10 Bizarre Things Humans Have Left on the Moon
Think photos, golf balls, ashes, and feathers.
A document from the University of Michigan’s alumni association
All three members of the Apollo 15 crew—James Irwin, David Scott, and Alfred Worden—had ties to the University of Michigan. (These are the toughest colleges to get into in each state.) Irwin and Worden each earned two master’s degrees there and Scott studied mechanical engineering at the school for a year until transferring to West Point. To honor that, the trio decided to establish a “lunar branch” of the university’s alumni association, according to Michigan Daily. They left a document explaining the branch, which reads: “The Alumni Association of The University of Michigan. Charter Number One. This is to certify that The University of Michigan Club of The Moon is a duly constituted unit of the Alumni Association and entitled to all the rights and privileges under the Association’s Constitution.”
A golden olive branch
Many of the objects left on the moon are symbols of peace, and the golden olive branch left behind by the crew of Apollo 11 was no different. According to NASA, “the gesture represented a wish for peace for all mankind.” The trinket is less than a half foot in length. This is the dark, untold story about the origin of the peace sign.
A falcon feather
To prove Galileo’s theory that “gravity pulls all bodies equally regardless of weight,” astronaut Dave Scott dropped a falcon feather and a hammer at the same time, to see if they’d land at the same time. They did. “How about that,” he said. “This proves that Mr. Galileo was correct in his findings.” The falcon feather—plucked from the real-life falcon mascot of the Air Force Academy—remains on the moon. Here’s what a day is like aboard the International Space Station.
Messages of good will
Apollo 11 astronauts also left a silicon disc with peaceful statements from leaders of 73 countries. The top of the disk reads: “Goodwill messages from around the world brought to the Moon by the astronauts of Apollo 11.” Around the rim it says: “From Planet Earth—July 1969.”
Like many travelers, each crew of astronauts had more to pack on the way home from the moon than they did on the way there (lunar samples, mostly). In order to make room for that stuff, the astronauts had to leave a few things behind. First items to go? Bags of urine, feces, and vomit. Some guesses say there are as many as 96 bags of human excrement on the moon. These are the toilet mistakes you didn’t know you were making.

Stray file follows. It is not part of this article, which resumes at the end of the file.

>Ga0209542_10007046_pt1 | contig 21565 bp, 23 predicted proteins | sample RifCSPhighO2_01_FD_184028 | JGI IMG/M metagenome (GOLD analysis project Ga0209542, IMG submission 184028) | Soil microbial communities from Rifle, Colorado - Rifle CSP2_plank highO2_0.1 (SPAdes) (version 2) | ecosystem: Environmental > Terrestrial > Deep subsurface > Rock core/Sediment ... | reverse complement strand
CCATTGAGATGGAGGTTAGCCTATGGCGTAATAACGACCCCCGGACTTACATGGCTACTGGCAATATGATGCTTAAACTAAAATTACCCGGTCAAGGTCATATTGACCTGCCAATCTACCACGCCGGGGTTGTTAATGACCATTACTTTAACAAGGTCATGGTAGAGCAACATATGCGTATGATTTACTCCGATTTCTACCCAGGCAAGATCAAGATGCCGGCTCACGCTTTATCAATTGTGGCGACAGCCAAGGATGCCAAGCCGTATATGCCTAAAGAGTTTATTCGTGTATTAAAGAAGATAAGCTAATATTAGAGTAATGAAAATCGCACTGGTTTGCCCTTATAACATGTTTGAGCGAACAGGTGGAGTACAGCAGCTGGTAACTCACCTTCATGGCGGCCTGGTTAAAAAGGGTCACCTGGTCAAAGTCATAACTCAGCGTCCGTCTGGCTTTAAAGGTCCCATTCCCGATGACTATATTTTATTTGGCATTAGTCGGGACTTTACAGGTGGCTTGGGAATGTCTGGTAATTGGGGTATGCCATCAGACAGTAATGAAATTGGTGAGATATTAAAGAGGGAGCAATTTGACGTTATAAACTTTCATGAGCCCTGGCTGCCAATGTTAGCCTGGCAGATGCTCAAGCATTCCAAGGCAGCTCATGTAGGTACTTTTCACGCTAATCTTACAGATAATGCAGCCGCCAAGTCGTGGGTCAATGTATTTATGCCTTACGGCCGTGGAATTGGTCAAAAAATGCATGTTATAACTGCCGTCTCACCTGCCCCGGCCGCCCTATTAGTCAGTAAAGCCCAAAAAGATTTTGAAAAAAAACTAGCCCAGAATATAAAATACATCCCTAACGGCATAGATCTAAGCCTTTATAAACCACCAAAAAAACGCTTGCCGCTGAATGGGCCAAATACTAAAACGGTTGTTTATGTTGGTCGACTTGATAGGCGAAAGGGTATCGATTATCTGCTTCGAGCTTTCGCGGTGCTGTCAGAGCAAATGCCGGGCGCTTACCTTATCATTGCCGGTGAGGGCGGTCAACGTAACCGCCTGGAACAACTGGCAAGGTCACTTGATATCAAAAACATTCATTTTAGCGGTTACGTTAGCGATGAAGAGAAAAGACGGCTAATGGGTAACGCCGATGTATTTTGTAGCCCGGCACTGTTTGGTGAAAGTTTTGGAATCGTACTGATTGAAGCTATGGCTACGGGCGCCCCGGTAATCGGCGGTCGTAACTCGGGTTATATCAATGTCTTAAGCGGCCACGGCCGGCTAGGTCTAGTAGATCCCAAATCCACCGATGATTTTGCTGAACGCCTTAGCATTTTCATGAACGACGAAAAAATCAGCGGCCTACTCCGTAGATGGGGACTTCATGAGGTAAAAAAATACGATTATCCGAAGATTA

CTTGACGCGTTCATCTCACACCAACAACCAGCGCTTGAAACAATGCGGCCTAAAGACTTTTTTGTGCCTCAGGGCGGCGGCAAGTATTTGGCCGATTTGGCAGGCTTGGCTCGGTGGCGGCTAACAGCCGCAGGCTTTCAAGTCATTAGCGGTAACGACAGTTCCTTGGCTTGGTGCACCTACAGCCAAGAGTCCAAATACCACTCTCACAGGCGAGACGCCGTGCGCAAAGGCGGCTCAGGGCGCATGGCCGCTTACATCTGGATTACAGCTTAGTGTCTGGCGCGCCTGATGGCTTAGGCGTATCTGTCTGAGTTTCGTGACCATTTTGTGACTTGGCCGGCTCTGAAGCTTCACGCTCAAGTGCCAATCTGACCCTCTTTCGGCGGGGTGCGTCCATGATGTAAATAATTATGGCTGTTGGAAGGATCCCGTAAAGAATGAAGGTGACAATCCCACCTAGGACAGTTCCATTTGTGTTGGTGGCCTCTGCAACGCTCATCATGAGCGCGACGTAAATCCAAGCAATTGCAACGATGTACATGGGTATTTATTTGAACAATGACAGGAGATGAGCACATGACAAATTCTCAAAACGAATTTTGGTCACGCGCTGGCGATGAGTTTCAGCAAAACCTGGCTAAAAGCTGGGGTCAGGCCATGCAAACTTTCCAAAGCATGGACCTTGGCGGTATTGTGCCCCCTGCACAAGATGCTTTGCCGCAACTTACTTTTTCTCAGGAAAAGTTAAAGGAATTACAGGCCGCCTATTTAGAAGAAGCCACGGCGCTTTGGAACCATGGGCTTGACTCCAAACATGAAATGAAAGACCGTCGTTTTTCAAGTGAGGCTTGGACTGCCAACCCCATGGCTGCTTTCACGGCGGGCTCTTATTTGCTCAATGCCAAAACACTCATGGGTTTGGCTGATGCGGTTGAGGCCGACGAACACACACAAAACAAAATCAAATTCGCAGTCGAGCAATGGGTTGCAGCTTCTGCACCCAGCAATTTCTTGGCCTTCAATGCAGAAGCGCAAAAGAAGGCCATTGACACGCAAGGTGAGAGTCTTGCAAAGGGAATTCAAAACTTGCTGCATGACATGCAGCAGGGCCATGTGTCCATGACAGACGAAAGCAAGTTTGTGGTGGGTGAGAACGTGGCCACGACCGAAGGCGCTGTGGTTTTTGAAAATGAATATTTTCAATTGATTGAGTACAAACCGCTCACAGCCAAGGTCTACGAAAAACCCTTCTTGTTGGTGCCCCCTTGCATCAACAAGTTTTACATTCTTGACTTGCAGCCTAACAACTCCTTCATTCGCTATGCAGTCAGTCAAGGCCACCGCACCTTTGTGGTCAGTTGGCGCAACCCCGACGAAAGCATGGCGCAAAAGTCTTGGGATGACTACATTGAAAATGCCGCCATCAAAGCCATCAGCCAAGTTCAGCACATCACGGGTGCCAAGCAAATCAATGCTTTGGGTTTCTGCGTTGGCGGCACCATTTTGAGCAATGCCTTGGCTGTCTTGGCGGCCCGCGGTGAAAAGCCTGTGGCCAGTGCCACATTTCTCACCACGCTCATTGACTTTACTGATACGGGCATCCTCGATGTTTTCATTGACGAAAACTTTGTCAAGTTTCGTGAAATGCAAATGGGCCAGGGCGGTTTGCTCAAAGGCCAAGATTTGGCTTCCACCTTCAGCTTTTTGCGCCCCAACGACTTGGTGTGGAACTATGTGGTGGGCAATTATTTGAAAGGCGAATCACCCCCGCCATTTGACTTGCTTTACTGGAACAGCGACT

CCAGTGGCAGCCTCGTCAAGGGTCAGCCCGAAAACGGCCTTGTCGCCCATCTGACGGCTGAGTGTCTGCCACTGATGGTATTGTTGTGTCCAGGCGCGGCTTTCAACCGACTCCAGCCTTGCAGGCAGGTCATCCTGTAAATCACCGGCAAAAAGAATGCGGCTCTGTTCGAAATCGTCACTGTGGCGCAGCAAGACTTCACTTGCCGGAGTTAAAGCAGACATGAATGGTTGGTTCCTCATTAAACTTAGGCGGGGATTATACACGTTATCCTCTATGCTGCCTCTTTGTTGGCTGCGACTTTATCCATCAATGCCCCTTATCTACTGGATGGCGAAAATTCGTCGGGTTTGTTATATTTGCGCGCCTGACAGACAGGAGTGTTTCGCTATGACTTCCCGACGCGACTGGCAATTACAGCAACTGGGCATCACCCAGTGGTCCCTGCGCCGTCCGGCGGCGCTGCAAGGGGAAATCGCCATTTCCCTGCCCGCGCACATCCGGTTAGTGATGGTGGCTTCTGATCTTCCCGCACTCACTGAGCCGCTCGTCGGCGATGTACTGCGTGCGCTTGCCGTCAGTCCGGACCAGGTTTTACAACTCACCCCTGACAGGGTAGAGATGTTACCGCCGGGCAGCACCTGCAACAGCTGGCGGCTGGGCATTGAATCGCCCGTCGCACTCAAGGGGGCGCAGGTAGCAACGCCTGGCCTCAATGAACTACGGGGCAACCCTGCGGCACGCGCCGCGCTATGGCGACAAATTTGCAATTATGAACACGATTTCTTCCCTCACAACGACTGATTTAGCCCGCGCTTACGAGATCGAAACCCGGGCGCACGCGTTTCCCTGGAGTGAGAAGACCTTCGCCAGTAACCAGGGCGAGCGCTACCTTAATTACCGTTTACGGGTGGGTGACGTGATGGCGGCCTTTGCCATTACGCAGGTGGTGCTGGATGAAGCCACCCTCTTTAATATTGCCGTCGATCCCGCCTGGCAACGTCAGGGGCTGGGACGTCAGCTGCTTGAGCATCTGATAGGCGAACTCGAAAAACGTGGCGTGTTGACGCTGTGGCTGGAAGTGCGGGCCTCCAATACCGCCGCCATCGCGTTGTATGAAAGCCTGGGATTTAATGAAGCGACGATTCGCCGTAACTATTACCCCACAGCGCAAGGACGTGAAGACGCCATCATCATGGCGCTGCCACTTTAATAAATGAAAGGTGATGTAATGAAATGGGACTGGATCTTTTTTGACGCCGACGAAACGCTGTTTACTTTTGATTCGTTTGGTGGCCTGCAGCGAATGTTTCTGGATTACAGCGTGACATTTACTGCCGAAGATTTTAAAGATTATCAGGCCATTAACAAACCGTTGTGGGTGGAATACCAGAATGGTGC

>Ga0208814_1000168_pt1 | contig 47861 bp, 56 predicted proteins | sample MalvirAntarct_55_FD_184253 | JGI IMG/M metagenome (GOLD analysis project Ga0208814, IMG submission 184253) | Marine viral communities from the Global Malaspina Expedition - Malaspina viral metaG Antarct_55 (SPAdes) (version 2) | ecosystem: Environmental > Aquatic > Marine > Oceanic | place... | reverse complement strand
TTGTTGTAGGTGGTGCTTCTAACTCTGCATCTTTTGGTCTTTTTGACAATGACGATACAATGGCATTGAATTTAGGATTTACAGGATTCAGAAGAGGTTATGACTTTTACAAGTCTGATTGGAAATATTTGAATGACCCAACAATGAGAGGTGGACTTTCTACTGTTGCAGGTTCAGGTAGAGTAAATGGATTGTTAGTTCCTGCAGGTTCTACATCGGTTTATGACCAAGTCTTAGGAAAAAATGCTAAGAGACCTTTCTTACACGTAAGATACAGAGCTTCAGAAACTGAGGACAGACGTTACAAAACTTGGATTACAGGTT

A family photograph
Apollo 16 astronaut Charles Duke left a photo of his family, as well as a United States Air Force commemorative medallion on the surface of the moon before heading back to earth. The reverse of the photo is signed by each member of the family—Duke, his wife, and their two sons—and says, “This is the family of Astronaut Duke from Planet Earth. Landed on the Moon, April 1972.”
A planetary geologist’s ashes
Famed planetary geologist Eugene Shoemaker dreamed of going to the moon in his lifetime. Instead, an urn of his ashes went there. Wrapped around it on a piece of brass foil is a passage from “Romeo and Juliet:”
And, when he shall die,
Take him and cut him out in little stars,
And he will make the face of heaven so fine
That all the world will be in love with night,
And pay no worship to the garish sun.
A “fallen astronaut” memorial
An 8.5-centimeter “fallen astronaut” sculpture by artist Paul Van Hoeydonck commemorates the astronauts and cosmonauts who have died in the name of space exploration. The piece was commissioned by the crew of Apollo 15 and placed next to a plaque listing the names of the eight American astronauts and six Soviet cosmonauts who had died in service.
Six American flags
After Neil Armstrong and Buzz Aldrin planted the first American flag on the moon, six others were left behind on the following Apollo missions. All but the first remain upright, and each one has likely been bleached white due to the extreme conditions on the moon. These American flag photos are bound to make you feel patriotic.